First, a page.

Isabel was one of four hundred prostitutes working in Niteroi’s Caixa Economica building across the bay from Rio de Janeiro until May 23, when a massive operation involving hundreds of police from thirteen precincts across the state shut down the street, broke in without warrants, beat women, raped some of them, and illegally arrested and forced over 100 women to the police precinct.
According to Gustavo Proença, a pro bono lawyer on the case and member of Rio’s Coletivo de Advogados and the Rio Bar Association, who has been providing legal assistance on the case since May 23, the operation started after a policeman had gone to the building to pay for sex as a client, and when it was time to pay, he said, “I’m not going to pay, I’m a police man, and you’re all arrested.”
“I only had time to go from the bedroom to the living room when they broke down my door,” Isabel told me from hiding during World Cup. “They came in, they were really rude, they didn’t identify who they were or say what they wanted — nothing like that. They just started going through all my stuff: looking for my lockbox with my money in it, grabbing the money I had, about $1000. Then they went into our rooms and going through our purses and wallets, they went through our clothes and also searched our bodies. It was all men — there were no female police officers.”
“When I started to ask them questions about what they were doing, I got hit in the face, they pulled my hair and put me back in my room. About twenty minutes went by and two police came back, and that’s when they raped me. One raped me and the other only made me do oral sex.”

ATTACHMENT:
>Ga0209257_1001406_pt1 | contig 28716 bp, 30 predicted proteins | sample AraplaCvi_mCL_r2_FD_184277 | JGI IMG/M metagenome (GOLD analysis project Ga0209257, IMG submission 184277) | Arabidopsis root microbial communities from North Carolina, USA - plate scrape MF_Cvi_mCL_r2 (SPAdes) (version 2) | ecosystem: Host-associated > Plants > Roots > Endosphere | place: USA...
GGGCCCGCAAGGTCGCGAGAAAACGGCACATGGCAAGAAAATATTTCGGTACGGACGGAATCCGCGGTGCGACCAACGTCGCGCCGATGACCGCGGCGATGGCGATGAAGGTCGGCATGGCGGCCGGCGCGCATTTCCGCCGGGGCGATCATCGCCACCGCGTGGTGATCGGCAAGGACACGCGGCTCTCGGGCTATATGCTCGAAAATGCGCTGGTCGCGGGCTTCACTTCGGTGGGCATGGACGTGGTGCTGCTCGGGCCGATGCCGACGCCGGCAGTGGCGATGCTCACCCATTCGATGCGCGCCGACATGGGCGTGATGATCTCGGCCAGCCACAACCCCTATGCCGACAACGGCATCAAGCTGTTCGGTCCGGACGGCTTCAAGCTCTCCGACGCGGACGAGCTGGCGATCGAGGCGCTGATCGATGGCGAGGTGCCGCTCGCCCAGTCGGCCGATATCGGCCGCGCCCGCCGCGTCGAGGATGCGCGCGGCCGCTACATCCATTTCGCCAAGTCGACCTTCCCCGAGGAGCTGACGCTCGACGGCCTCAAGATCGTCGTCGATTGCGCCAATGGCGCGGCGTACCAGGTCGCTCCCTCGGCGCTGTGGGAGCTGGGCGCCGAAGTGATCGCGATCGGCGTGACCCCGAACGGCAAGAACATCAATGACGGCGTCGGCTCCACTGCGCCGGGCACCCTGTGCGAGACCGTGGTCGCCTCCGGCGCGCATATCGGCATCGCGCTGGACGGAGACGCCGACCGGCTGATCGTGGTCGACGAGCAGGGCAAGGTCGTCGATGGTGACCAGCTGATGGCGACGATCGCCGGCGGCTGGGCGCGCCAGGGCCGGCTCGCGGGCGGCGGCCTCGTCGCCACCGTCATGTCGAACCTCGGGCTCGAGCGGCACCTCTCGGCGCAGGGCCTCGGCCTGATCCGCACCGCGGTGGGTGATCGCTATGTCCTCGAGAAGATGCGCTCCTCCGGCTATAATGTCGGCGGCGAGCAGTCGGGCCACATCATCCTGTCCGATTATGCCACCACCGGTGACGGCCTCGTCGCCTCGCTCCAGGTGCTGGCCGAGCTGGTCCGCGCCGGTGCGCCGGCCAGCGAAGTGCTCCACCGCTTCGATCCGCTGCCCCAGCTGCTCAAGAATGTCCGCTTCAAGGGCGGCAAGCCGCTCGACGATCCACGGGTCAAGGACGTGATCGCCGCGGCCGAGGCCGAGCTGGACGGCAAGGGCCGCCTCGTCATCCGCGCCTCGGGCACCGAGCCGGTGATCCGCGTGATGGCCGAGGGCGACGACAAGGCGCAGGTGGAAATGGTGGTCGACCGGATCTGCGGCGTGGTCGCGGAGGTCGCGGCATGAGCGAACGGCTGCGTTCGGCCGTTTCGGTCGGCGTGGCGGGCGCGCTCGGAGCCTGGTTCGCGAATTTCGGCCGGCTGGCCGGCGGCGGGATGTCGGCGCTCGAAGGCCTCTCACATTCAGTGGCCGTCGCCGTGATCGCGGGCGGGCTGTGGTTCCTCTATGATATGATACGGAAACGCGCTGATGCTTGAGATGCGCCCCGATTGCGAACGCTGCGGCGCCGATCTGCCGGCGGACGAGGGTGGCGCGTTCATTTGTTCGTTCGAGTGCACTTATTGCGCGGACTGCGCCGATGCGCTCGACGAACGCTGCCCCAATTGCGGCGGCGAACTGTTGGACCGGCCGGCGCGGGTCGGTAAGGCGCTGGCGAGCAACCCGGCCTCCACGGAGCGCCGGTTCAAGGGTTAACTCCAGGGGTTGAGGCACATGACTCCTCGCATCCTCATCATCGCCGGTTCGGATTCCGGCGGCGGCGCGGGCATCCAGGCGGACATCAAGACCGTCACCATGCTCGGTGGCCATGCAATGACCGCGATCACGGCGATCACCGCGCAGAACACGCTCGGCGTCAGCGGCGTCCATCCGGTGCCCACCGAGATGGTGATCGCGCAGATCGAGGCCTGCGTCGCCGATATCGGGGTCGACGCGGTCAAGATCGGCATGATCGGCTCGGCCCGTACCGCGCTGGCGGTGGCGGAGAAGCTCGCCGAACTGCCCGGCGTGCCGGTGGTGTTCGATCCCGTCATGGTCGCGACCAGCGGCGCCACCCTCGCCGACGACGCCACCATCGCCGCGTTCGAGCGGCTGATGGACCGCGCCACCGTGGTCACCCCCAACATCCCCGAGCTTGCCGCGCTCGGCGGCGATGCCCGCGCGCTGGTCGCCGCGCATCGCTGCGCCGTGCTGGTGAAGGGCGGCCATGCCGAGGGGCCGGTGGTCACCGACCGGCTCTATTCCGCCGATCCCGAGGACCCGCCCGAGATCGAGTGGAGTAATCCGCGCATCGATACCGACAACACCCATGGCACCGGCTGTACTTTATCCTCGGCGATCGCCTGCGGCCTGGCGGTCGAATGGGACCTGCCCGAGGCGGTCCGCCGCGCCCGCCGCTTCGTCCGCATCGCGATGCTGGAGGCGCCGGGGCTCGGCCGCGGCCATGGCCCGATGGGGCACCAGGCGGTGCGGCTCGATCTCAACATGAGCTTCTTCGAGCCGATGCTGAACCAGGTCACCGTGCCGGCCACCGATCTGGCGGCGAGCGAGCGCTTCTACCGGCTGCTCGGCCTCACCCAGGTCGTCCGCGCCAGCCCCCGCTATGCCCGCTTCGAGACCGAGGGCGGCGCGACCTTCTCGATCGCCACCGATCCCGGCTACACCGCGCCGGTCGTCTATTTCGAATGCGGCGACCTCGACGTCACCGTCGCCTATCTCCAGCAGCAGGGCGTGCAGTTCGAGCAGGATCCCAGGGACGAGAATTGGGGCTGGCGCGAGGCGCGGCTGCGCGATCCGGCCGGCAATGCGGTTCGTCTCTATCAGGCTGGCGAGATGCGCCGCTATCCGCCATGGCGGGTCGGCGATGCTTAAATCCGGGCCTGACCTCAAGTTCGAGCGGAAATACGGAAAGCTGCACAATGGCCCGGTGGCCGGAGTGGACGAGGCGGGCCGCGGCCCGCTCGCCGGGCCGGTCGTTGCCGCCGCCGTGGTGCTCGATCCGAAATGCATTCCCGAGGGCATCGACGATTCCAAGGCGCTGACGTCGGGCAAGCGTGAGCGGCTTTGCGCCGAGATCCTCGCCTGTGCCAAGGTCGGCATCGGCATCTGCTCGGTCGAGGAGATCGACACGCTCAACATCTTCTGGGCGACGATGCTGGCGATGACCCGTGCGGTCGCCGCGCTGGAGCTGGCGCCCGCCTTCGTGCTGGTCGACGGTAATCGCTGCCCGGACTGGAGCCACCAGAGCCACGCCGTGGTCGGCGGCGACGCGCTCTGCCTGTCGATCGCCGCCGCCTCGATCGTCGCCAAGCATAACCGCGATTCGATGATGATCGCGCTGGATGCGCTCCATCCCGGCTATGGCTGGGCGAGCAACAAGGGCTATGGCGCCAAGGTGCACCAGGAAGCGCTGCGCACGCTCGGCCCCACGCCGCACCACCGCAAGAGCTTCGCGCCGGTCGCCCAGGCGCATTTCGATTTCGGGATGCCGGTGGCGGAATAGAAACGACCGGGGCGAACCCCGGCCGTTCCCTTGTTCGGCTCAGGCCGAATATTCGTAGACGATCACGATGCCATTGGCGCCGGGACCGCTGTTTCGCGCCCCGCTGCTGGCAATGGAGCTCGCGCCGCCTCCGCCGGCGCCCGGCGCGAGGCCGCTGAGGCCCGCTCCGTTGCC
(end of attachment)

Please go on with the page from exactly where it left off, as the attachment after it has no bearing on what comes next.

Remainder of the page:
“At the same time?” I asked her.
“What was it like? Was it really violent?”
“Did they use a condom?”
By the time of a public hearing organized by members of the Human Rights Commission and Women’s Commission at Rio de Janeiro’s State Legislature on June 4, Isabel was the only person who stuck around to testify.
“But by then, a lot of women had left. They didn’t just stick around Niterói, you understand? They’ve gone home, they aren’t coming back,” Isabel told me. “But I wasn’t just speaking for myself. I was speaking for hundreds of other women who want the building to re-open so we can go back to work. But they don’t have the courage to speak up, and I’ve wound up speaking up for them, and that’s why I’ve been singled out.”
Isabel’s colleagues have since disappeared back into the sprawling fabric of Rio’s sex industry, and Rio’s Observatory of Prostitution/UFRJ, a research project I liase with organized by Rio de Janeiro’s Federal University that has gathered interviews with sex workers during World Cup, has noticed them showing up in Vila Mimosa, the red light district, and the Copacabana strip where all the World Cup tourists are cruising. “They’re scared,” Isabel told me, “because, like it or not, they know what’s happening. And after all that’s happened to me, they’re even more scared.”
Shortly after testifying, four men kidnapped Isabel off the street. “A guy on a motorcycle boxed me in and threw me in the car, and as soon as I got in another guy hit me in the head and something cut me,” she told me.
“I didn’t know if they wanted to mess with me or rob me or kill me, but they only took my ID and proof of residence. I put my head down and they started cutting my arms and showed me a photo of my son in his school van. They told me to stop talking to the media, because I didn’t know who I was messing with, that I could get myself in trouble.”